So, I left you all at the end of the day on which I took the long ride down the Kaibab Plateau in the back of an ambulance. The nice Dr. Nelson suggested that I get checked out by a cardiologist “just to be sure” there was nothing wrong. So, I spent Monday on the phone setting up an appointment for me with Dr. Wani in Flagstaff. He is affiliated with the Flagstaff Medical Center Heart Center.
Going to Flagstaff involves getting a motel room–it is a little over 200 miles away from where I live and work. Flagstaff is a tourist town in summer, so it is difficult to get a room. The Marriott, however, does have a medical rate, which is quite a bit lower than getting a room for touristy stuff. I like that in a motel. I almost seems like they keep a room or two held back for medical customers, or at least I got that feeling from them. They also happen to have very nice rooms and free wi-fi that actually works, so that made our stay in Flagstaff a little better.
We also had to go down to Prescott, Arizona, to the VA Medical Center there for FabGrandpa to get his regular bloodwork done and to follow up on his cataract surgery he had in March. So, we left the Kaibab Plateau early on Tuesday morning, as the sun was coming up. The drive to Prescott is 302 miles, so we had a room reserved there for Tuesday night. We went to the VA, got all the stuff done, then went to the room and checked in. The wi-fi there at the Motel 6 did not work, and it was not free. The bed was too small, and was pushed up against the wall on one side, so that FabGrandpa said he felt like he was sleeping in a crib. During the night, the people upstairs from us started fighting–the police finally came and hauled them off to jail around 2:30 in the morning. We won’t be staying a Motel 6 again any time soon.
We got up around 4:30 a.m. and left that crap hole of a motel–no reason to stick around any longer than necessary. We made it to Flagstaff around 9:30 in the morning, after stopping for breakfast at the Cliffs Casino in Verde Valley. The people at the Mariott let us check in right away. My appointment wasn’t until Thursday, so we spent Wednesday shopping for things we needed–all the non-perishable groceries at Wal-Mart, some insoles for our boots, (seems SOMEONE threw away the ones we bought in Alabama when we bought the boots. Don’t know WHO could have done that, but they were no where to be found), some new bras for me. And you know how I hate to shop for bras!
Thursday, I went to see Dr. Wani. He seemed like a very good doctor. He asked me lots of questions about why I was there, what happened the other day, my medical history, etc., etc., etc. After looking at my records that had been faxed to him from Kane County Hospital from last Saturday, he decided I needed to have a Cardiac CT Angiogram. I thought I was going to have a stress test, but this is something different. Dr. Wani said it would show him a complete picture of my heart and arteries and would show him whether or not I have a blockage or anything else wrong. Lucklily for me, he was able to schedule this for the next day at 4:oo pm.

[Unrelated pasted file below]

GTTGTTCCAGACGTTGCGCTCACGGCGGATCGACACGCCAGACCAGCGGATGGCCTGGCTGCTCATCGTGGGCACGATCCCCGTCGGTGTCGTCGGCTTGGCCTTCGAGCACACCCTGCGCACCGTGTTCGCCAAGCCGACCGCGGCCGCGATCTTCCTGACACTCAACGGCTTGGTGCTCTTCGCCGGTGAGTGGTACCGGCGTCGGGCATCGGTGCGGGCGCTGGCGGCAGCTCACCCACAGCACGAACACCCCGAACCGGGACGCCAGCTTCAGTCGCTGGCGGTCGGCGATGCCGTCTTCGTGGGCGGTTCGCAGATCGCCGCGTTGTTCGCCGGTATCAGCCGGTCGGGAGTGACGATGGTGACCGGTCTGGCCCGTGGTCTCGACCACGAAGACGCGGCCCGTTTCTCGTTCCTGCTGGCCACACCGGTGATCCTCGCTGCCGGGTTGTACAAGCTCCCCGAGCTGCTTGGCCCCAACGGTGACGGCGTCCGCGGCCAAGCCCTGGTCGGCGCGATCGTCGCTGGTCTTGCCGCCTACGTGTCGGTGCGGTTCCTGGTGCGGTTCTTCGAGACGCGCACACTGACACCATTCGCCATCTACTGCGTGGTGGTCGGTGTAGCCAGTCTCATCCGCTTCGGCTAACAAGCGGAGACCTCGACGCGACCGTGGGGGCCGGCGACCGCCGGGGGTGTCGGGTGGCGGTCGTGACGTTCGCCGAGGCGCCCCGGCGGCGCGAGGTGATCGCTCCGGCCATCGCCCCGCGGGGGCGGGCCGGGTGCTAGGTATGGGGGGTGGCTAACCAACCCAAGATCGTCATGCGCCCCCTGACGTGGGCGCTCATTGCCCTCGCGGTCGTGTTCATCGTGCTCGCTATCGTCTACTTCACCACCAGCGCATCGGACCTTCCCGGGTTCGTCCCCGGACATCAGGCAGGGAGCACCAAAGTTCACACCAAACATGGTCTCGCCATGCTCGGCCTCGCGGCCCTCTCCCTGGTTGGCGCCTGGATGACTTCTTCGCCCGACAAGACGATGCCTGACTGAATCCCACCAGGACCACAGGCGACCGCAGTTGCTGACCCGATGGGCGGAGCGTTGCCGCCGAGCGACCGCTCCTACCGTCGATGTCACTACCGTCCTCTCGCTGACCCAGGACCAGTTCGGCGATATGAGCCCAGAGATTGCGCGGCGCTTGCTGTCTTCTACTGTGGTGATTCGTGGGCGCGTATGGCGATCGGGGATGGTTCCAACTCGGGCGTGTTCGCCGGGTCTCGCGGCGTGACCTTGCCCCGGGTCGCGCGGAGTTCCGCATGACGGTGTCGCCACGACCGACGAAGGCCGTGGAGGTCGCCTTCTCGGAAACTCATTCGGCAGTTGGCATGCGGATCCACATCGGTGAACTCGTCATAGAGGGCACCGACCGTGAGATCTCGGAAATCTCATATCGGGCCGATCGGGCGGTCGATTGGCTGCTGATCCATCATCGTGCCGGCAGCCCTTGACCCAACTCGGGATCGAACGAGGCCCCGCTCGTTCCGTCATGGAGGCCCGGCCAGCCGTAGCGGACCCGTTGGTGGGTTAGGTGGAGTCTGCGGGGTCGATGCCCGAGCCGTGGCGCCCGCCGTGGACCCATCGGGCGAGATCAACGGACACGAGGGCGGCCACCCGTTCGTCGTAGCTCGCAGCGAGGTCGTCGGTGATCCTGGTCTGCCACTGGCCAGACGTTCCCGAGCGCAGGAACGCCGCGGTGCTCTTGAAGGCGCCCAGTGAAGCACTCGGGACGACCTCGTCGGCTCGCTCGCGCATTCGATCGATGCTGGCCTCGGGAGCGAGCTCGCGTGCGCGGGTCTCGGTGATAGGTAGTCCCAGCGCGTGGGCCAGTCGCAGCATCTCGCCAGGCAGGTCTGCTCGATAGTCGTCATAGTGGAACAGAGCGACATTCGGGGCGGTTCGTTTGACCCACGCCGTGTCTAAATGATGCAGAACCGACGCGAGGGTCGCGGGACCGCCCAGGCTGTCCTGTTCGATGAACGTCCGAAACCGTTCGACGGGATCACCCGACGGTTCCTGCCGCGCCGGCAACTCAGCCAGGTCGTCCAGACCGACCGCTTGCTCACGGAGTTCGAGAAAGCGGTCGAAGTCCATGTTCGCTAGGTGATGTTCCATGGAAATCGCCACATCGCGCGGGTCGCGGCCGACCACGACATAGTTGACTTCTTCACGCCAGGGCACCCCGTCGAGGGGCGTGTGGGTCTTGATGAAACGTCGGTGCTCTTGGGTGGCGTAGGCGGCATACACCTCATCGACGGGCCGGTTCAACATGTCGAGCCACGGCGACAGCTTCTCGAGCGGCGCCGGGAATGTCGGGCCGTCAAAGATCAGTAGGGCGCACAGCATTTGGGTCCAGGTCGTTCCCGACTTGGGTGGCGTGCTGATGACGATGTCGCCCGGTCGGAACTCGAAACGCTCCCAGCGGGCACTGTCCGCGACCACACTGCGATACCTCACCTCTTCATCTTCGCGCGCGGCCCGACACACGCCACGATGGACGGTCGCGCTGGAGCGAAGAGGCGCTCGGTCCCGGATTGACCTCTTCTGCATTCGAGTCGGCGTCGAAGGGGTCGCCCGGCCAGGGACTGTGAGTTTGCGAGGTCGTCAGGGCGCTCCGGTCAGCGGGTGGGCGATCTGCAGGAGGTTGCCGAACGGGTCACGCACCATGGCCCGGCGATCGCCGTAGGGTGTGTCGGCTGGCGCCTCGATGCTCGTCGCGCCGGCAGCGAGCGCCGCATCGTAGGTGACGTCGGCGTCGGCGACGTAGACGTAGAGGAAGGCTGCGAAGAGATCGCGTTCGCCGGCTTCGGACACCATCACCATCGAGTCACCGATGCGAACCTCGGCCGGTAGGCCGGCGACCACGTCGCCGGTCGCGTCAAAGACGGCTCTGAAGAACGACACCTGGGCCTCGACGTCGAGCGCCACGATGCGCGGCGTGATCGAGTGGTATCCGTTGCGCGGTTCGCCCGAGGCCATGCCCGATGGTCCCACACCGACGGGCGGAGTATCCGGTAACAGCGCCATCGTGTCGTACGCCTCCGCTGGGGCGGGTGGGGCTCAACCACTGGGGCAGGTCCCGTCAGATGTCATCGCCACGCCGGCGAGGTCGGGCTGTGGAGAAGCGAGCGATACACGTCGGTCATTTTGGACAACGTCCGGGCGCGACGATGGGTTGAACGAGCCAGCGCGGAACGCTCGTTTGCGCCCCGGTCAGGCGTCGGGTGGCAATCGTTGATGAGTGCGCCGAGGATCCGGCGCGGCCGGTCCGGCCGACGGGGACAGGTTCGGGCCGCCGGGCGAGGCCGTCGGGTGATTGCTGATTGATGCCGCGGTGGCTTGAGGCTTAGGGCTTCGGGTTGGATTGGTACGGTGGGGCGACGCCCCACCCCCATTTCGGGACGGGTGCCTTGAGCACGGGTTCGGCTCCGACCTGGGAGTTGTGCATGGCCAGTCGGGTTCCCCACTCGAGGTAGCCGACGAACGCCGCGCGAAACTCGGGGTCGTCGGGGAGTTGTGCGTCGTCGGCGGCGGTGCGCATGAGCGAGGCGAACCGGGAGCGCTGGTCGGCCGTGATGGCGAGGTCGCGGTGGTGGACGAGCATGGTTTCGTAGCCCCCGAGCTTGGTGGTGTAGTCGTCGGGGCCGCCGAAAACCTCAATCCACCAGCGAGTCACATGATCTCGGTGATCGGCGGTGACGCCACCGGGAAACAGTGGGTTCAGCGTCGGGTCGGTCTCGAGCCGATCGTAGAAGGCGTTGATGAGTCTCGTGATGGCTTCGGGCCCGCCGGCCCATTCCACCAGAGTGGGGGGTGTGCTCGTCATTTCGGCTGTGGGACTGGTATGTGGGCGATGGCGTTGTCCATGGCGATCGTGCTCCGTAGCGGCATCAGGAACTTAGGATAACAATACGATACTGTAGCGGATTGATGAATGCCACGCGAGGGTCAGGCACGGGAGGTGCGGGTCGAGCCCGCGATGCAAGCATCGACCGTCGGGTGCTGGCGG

On Friday, I went over the the hospital at 7:30 a.m. to get blood drawn so they could check for cholesterol levels and some other stuff. This blood test had to be done while fasting, so I had to get over there early so I could go eat. For my entire life, people have always had trouble finding my veins. It’s like they are non-existent, or too small, or whatever. This day was no different. The first lady stuck me and started digging around to try to get the vein, so I very politely asked her to get someone else to try it. The next one tied the tourniquet so tight it felt like my arm would fall off, but she did get the vein on the first try. I always hate getting blood drawn because of that.
Later, at 2:00, I went back over to the hospital to check in for the CT Angiogram. They took me in and gave me one of those hospital gowns to put on, then sat me in a chair. They hooked me up to an ECG machine and took my vital signs. My heart rate was 53, blood pressure 123/61, and the ECG was a normal blip line on the screen. About that time I was wondering why I was there. Anyway, the RN who was doing this part of preparation said that I would not need to have the medication they normally use to slow down the heart rate because my heart rate was just fine.
While my preparation for the test was going on, they brought in an emergency trauma case who needed a test using the CT Scanner. So, I waited. And I waited. And I waited some more. While I was waiting, the RN said we needed to start an IV line so they could put the contrast dye into my veins while I was in the machine. I told her that I do not have good veins and how people always have trouble finding my veins, so she called and asked for someone with a portable ultrasound machine to come and find my veins that way!!! I was so happy (even though this added goodness will proably add hundreds to my bill, I was thrilled!). The squirted the gel goo on my arm and glided the little wand around until they knew exactly where to stick me. One stick, they’re in!!!
Finally, around 4:30, it was time to go to the CT room. They had me lay down on a table, put pillows under my head and legs, and told me to expect the contrast dye to feel warm, and to feel like I had peed on myself. And it really did feel that way. The table moved in and out of the donut shaped machine, stopping every now and then. A machine voice told me to breathe in, then out, then to hold my breath, while hundreds of pictures of my heart were taken. The whole thing was over in 10 minutes, and the only thing that hurt was when they stuck me to insert the IV.
So now we wait for the results of the test, and the bill. Whooo whee, that is gonna be a whopper! (Oh, and sorry I don’t have any photos of the procedure. I couldn’t take them myself, and FabGrandpa was in the waiting room. I hope you like the scenery, though.)